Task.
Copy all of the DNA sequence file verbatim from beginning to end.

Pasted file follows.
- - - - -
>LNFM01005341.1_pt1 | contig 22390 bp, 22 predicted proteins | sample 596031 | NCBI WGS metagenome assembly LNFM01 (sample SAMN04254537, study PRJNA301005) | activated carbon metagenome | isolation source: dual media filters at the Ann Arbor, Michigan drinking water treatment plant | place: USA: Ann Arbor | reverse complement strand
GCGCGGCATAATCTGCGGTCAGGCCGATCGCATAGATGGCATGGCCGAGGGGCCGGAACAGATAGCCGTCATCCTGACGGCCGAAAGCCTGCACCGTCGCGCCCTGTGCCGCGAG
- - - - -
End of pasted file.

>LNFM01005341.1_pt1 | contig 22390 bp, 22 predicted proteins | sample 596031 | NCBI WGS metagenome assembly LNFM01 (sample SAMN04254537, study PRJNA301005) | activated carbon metagenome | isolation source: dual media filters at the Ann Arbor, Michigan drinking water treatment plant | place: USA: Ann Arbor | reverse complement strand
GCGCGGCATAATCTGCGGTCAGGCCGATCGCATAGATGGCATGGCCGAGGGGCCGGAACAGATAGCCGTCATCCTGACGGCCGAAAGCCTGCACCGTCGCGCCCTGTGCCGCGAG